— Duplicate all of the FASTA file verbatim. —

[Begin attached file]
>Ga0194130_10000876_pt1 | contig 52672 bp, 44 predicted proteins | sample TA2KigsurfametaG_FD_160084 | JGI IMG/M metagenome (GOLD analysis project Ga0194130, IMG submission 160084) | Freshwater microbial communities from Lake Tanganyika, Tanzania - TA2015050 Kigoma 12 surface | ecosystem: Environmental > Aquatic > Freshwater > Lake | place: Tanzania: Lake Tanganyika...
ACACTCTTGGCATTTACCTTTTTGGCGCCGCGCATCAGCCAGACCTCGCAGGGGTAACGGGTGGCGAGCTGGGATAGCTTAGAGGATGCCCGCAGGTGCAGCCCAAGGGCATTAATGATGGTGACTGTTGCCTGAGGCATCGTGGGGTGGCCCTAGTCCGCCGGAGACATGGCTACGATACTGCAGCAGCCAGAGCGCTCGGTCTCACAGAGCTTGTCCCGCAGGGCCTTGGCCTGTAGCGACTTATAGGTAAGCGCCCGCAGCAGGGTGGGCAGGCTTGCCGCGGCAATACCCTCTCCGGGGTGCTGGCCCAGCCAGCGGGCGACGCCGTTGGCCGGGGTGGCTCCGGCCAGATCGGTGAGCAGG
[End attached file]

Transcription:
>Ga0194130_10000876_pt1 | contig 52672 bp, 44 predicted proteins | sample TA2KigsurfametaG_FD_160084 | JGI IMG/M metagenome (GOLD analysis project Ga0194130, IMG submission 160084) | Freshwater microbial communities from Lake Tanganyika, Tanzania - TA2015050 Kigoma 12 surface | ecosystem: Environmental > Aquatic > Freshwater > Lake | place: Tanzania: Lake Tanganyika...
ACACTCTTGGCATTTACCTTTTTGGCGCCGCGCATCAGCCAGACCTCGCAGGGGTAACGGGTGGCGAGCTGGGATAGCTTAGAGGATGCCCGCAGGTGCAGCCCAAGGGCATTAATGATGGTGACTGTTGCCTGAGGCATCGTGGGGTGGCCCTAGTCCGCCGGAGACATGGCTACGATACTGCAGCAGCCAGAGCGCTCGGTCTCACAGAGCTTGTCCCGCAGGGCCTTGGCCTGTAGCGACTTATAGGTAAGCGCCCGCAGCAGGGTGGGCAGGCTTGCCGCGGCAATACCCTCTCCGGGGTGCTGGCCCAGCCAGCGGGCGACGCCGTTGGCCGGGGTGGCTCCGGCCAGATCGGTGAGCAGG